SOCHI, Russia , April 6, 2008 /PRNewswire-USNewswire/ -- The following is a transcript of remarks by The National Security Advisor, Stephen Hadley .
6:51 A.M. EDT
MR. HADLEY: This has been a fascinating trip and a very successful trip, from a couple dimensions. One, we have a situation where in the same trip both the NATO Alliance at the summit in Bucharest , and President Putin in the strategic framework that was adopted today here in Sochi, and in his comments which were very interesting during the press conference, you have both now the NATO Alliance and the Russian Federation signed on to pursuing missile defense.
We have been trying to engage the Alliance and Russia in missile defense now for about 15 years, and it has finally all come together today. And you have -- in some sense, the willingness of NATO to go along and work missile defense was enhanced by the fact that they knew we were talking to the Russians about bringing the Russians into cooperation on missile defense, which we were able to nail down today.
And you have the Russians indicating today that they are prepared to participate in missile defense not only with the United States , but as part of the NATO-Russia dialogue. So it has all come together, finally.
Now, a lot more to be done. What did we get? We got both Russia and NATO now recognizing the threat. We have Russia making clear that it is willing to join with the United States in developing a system for defending against ballistic missiles in which the United States , Russia and Europe would participate as equal partners. And we have NATO willing to concede that the Czech and Polish installations that we are pursuing should be part of that system, and developing options which they'll review in 2009 to develop the other elements of a missile defense architecture.
I thought it was very interesting, even going beyond the regional aspect, that Putin, of his own today -- President Putin -- raised the prospect of cooperation between the United States and Russia on global missile defense. This is something that he offered.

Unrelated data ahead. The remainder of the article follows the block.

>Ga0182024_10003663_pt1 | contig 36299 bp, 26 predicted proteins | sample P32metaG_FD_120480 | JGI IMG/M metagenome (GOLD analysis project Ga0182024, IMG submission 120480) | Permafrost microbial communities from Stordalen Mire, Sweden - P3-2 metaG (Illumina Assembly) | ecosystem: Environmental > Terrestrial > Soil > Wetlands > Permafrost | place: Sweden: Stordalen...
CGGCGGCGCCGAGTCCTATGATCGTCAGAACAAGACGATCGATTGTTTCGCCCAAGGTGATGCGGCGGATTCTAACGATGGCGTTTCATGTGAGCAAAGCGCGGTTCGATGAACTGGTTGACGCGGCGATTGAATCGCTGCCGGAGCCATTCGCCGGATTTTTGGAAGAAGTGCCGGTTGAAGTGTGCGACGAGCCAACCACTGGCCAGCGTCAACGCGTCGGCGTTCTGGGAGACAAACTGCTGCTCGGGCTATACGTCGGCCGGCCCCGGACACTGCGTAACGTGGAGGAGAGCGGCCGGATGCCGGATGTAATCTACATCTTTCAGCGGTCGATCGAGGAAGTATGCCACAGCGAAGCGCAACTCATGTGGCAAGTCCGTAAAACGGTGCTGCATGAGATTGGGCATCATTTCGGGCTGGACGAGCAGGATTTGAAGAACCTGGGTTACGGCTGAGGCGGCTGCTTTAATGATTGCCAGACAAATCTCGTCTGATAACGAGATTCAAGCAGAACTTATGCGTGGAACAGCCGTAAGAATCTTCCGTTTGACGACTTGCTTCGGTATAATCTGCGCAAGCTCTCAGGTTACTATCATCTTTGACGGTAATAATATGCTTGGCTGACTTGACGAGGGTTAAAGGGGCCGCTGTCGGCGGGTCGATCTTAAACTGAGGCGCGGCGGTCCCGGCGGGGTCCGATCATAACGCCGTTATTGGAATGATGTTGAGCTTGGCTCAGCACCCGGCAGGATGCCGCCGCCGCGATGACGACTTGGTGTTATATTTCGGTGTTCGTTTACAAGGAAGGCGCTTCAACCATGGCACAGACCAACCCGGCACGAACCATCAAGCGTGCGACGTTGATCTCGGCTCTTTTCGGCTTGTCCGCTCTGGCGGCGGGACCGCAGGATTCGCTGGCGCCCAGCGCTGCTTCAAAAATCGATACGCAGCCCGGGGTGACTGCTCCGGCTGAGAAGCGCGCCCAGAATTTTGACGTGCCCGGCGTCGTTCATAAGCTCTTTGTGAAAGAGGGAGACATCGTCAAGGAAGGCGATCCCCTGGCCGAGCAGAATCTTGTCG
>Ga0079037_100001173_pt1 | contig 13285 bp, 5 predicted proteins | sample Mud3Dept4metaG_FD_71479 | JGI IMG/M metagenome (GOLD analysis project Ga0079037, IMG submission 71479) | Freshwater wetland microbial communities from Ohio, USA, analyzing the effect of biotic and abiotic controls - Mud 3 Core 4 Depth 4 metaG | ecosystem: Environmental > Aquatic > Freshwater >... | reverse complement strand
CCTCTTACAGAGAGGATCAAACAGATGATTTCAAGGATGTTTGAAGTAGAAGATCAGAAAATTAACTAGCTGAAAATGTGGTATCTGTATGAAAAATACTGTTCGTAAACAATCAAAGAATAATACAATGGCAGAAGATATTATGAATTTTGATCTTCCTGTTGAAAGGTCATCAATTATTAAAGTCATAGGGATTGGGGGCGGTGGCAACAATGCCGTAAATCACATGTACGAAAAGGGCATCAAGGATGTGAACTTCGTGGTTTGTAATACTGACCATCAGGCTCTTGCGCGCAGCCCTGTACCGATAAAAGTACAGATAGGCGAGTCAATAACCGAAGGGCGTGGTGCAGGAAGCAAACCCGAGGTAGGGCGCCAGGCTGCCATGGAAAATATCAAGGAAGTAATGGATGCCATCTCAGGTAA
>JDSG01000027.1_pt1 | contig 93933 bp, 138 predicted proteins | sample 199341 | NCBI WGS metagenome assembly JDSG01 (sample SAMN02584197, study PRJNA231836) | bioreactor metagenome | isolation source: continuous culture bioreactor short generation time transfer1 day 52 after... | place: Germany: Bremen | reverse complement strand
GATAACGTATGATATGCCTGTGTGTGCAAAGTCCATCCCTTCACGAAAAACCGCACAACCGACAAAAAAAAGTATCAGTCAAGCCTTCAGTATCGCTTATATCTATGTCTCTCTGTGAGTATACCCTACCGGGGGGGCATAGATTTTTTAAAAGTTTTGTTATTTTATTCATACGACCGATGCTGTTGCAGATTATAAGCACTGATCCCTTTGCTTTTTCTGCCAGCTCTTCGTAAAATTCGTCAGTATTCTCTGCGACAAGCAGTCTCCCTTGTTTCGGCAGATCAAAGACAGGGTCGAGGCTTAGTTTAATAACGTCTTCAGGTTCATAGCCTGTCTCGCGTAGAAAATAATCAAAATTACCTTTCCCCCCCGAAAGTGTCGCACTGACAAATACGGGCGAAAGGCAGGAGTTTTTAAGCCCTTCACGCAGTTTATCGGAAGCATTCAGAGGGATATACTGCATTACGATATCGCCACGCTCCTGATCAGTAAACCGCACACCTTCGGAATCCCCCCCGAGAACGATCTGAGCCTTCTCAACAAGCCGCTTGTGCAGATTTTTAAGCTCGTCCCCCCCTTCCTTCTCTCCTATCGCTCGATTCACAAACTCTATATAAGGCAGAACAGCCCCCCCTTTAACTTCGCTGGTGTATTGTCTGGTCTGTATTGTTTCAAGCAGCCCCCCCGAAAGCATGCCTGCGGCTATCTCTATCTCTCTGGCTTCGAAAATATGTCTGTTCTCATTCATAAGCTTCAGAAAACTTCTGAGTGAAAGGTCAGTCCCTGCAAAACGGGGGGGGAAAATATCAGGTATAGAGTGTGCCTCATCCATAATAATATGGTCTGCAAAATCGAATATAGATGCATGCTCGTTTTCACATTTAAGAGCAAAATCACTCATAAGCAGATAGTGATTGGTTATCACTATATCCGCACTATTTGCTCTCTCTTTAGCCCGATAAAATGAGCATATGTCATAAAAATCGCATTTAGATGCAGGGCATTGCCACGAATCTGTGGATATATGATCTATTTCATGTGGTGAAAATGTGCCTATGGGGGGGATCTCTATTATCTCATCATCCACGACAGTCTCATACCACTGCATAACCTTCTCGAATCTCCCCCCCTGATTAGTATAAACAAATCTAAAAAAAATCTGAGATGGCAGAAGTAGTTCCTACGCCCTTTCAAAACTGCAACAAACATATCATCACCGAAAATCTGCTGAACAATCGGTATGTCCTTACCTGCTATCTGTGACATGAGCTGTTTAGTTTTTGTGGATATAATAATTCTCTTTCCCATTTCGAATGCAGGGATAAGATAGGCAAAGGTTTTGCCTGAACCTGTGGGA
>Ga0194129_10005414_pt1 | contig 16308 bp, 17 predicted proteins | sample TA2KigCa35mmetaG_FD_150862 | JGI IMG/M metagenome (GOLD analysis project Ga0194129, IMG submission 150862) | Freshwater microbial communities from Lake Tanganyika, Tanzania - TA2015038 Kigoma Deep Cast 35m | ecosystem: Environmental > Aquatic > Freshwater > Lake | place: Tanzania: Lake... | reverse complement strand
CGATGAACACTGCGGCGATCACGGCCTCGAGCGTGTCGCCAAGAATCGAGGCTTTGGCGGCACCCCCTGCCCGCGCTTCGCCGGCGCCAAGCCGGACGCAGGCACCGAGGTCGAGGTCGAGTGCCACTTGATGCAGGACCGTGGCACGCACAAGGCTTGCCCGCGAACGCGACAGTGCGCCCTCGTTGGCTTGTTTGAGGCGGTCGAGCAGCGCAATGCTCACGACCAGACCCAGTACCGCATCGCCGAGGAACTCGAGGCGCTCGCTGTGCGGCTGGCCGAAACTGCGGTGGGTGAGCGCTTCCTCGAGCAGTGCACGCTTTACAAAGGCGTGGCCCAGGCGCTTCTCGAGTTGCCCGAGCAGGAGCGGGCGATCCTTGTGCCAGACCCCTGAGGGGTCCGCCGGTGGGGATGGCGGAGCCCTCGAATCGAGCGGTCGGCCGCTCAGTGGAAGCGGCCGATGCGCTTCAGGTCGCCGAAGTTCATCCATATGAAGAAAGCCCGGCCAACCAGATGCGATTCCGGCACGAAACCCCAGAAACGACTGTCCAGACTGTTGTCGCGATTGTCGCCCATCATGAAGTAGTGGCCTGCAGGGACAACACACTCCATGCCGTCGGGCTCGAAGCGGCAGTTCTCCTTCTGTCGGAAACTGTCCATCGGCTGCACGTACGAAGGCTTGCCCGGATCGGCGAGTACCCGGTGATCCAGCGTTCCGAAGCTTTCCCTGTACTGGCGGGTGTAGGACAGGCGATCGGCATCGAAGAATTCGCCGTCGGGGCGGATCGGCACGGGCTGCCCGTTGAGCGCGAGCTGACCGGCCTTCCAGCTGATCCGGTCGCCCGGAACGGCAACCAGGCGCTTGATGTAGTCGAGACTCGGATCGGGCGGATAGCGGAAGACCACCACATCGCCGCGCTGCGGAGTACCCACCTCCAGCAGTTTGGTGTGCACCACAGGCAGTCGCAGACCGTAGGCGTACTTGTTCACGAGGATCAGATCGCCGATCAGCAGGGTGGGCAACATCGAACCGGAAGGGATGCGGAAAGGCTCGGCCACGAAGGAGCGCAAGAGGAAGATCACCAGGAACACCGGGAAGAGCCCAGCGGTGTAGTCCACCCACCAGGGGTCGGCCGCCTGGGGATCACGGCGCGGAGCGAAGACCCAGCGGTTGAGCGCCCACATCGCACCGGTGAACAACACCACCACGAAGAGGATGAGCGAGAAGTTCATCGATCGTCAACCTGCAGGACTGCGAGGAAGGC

And it really picks up on something he said at Kennebunkport last July or August, when he said that missile defense could be an area of strategic cooperation between the United States and Russia . I think a lot of people discounted that at the time. I think it came to fruition today. A lot of work to be done. As we know, there's a lot of work to be done on transparency and confidence building measures that will give Russia assurance that when agreed and implemented, that what's going on in the Czech Republic and Poland is not aimed at Russia . We've got work to do there.
We obviously have more work to do in NATO, in terms of developing options and bringing people further along. But I think we've made a lot of progress today at bringing both NATO and Russia onto the page of missile defense.
Second, a lot of people thought that going into this trip there would be a question about NATO's commitment to Afghanistan . And I think if you look at what was said and done and announced in connection with the NATO summit in Bucharest , you have a recommitment of NATO to that mission, a recognition of its importance not only to the future of NATO, but also for the security of all of us in the NATO Alliance, and a stepping up of a number of countries to start doing more.
It's not enough. We're going to be dealing with this problem for years to come. But it's a recommitment, an adoption of a vision and a willingness to try and explain this mission better to people in Europe and in the United States ; to make a greater commitment to it, and to do an effort now to streamline the command structure on the civilian side, get it more organized, and develop the kind of integrated civil-military plan we needed to succeed.